Role: Course Instructor, Quest University Canada
Details: First year course (with some upper year students), 3.5 weeks, 3 hrs/day, 5days/week, 17 students
Dates: Intensive, Feb. 1 – Feb. 29 2012
This course is geared toward students who have an introductory background in gene expression. We explore in depth some chosen frontiers in cell and molecular biology. Students become familiar with some of the most current tools used in molecular research and dive into the areas of cancer biology, conservation genetics, regenerative medicine, and evolutionary genetics. We study the function of cells and the principles of genetics to understand how cells become cancerous, how the immune system fights invasions, how infectious diseases are transmitted, how embryos develop, how stem cells work, how genes and tissues are cloned, how natural selection operates, and how micro- and macroevolutionary processes occur. Emphasis is placed on understanding the scientific process and interpreting experimental research. Students become comfortable with the use of primary research literature, formulating hypotheses, analyzing data, designing experiments, discussing results, working in the lab, and presenting ideas.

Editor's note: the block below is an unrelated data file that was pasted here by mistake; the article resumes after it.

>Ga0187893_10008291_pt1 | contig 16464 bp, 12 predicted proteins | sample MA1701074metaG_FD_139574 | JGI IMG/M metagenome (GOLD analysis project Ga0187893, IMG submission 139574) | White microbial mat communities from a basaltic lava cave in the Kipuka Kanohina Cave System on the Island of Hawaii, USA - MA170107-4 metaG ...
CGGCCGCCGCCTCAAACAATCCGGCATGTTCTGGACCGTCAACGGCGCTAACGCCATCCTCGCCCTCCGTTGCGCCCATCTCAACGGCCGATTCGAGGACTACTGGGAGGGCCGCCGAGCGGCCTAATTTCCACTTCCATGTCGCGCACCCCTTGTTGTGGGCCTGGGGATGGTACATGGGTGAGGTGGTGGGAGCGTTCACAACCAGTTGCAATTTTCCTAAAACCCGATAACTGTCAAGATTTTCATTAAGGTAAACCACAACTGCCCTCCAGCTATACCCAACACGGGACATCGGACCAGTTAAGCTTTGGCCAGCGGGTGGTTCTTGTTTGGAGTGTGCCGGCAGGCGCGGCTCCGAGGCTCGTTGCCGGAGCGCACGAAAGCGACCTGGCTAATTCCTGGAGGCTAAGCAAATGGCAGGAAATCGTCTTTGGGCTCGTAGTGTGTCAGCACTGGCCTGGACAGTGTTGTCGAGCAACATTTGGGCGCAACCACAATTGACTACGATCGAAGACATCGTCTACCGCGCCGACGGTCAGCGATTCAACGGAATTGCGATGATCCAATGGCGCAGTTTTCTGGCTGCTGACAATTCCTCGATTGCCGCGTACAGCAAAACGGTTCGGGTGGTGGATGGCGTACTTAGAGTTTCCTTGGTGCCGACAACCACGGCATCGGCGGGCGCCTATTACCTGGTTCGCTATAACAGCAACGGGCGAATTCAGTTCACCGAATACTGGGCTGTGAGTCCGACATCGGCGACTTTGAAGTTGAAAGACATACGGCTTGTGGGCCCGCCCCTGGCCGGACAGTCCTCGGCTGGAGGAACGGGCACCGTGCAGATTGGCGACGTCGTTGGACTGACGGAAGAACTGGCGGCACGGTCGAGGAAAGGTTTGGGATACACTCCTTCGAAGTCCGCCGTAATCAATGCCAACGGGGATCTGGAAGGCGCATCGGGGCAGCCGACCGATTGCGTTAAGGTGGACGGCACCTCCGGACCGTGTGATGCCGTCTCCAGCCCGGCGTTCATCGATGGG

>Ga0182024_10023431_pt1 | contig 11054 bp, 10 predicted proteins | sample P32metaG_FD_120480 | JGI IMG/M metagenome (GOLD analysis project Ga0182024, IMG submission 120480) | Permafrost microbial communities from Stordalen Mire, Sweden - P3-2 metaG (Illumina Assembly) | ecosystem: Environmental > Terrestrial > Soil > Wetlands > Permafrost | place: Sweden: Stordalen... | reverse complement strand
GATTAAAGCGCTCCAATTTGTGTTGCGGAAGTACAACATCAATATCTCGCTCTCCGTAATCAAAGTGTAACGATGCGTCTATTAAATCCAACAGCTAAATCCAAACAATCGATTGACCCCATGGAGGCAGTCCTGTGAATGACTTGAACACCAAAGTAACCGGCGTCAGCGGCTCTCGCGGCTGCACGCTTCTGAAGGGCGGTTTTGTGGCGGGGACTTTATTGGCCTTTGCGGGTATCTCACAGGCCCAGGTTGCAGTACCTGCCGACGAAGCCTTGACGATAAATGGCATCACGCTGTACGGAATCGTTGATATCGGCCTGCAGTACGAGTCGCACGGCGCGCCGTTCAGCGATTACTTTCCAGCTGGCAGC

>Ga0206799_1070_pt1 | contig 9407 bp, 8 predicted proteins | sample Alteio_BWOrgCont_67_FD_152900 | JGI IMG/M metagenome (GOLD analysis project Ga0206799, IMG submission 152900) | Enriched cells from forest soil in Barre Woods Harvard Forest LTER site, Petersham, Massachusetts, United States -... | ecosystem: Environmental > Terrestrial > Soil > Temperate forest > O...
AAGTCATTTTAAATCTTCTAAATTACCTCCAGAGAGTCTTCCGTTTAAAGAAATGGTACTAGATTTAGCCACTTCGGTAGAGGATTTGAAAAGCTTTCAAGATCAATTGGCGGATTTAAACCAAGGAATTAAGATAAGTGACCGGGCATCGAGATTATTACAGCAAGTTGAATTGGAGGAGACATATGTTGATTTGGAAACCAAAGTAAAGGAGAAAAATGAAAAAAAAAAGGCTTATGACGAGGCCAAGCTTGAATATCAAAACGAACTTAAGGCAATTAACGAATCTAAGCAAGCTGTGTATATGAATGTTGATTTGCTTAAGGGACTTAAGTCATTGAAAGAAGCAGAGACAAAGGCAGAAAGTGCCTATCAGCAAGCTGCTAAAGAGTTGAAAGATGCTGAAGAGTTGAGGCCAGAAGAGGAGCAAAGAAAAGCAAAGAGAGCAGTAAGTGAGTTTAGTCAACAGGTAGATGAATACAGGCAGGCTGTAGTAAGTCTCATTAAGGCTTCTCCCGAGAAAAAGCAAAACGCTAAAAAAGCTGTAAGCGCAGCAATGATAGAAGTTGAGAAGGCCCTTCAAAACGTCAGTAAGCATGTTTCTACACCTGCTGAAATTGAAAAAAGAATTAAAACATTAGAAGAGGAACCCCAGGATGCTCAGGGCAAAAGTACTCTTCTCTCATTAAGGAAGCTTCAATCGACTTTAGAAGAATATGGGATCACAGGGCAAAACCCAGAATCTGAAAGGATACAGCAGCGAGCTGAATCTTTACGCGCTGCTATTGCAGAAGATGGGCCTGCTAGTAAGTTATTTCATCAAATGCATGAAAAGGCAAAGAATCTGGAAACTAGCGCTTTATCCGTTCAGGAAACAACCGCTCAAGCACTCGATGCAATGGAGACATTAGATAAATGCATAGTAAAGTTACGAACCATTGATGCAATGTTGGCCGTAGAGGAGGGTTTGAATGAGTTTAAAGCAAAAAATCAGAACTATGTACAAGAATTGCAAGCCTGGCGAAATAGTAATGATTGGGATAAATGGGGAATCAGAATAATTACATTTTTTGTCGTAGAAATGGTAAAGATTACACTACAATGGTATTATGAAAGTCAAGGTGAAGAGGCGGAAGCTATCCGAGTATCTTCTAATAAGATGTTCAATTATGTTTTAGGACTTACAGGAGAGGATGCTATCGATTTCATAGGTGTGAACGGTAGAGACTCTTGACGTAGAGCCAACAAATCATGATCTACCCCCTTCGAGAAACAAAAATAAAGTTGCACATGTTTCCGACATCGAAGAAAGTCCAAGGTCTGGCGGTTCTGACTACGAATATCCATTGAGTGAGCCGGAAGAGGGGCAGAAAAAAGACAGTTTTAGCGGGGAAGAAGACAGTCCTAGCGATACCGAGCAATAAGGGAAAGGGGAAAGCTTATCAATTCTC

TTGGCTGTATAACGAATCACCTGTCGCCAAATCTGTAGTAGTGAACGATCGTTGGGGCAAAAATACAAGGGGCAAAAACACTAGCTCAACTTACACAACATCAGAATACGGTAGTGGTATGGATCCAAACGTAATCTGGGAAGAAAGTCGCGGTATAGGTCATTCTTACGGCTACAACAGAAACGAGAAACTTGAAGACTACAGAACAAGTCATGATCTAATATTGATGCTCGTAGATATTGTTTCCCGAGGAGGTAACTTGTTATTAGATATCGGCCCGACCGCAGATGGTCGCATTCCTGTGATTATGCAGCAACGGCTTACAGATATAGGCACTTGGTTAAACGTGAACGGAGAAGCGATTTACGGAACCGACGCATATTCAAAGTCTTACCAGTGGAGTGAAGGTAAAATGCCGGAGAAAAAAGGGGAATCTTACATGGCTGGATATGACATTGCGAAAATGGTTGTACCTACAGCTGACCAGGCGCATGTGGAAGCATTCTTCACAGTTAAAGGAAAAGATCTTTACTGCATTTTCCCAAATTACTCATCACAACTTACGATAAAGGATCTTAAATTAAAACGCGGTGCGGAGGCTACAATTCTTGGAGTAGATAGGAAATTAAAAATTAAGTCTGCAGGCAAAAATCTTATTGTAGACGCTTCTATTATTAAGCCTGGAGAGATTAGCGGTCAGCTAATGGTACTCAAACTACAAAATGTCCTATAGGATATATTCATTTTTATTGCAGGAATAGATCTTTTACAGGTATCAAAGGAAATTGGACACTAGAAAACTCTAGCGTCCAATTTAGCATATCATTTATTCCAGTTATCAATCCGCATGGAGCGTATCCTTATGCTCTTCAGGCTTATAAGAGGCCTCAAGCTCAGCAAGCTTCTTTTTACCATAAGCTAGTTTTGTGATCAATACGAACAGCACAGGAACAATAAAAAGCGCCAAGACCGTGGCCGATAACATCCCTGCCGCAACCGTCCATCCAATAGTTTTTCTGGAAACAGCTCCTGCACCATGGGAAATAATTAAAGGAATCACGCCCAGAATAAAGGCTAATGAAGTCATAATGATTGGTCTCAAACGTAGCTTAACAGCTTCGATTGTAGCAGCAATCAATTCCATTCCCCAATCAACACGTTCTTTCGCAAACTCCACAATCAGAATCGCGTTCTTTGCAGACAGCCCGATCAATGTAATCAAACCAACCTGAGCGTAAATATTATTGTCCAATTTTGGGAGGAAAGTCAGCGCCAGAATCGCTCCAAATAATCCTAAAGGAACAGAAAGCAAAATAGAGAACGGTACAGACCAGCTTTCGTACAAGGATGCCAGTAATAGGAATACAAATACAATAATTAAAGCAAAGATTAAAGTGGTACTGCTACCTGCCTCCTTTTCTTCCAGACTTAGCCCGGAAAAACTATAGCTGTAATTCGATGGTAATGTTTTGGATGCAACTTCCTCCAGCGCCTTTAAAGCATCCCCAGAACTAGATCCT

Teaching responsibilities: I had sole responsibility for developing course content and pedagogy. I researched and selected course content, structured all the lesson plans, designed assignments (e.g. two 3-day case studies, an in-class molecular sequencing activity, multiple choice quizzes, podcast assignment, essay assignment), delivered class lectures, planned 2 field trips, and hosted an in-class debate. For all of these assignments I was charged with outlining evaluation criteria, conducting student assessment, and tracking assigning final grades. Course Syllabus (PDF file)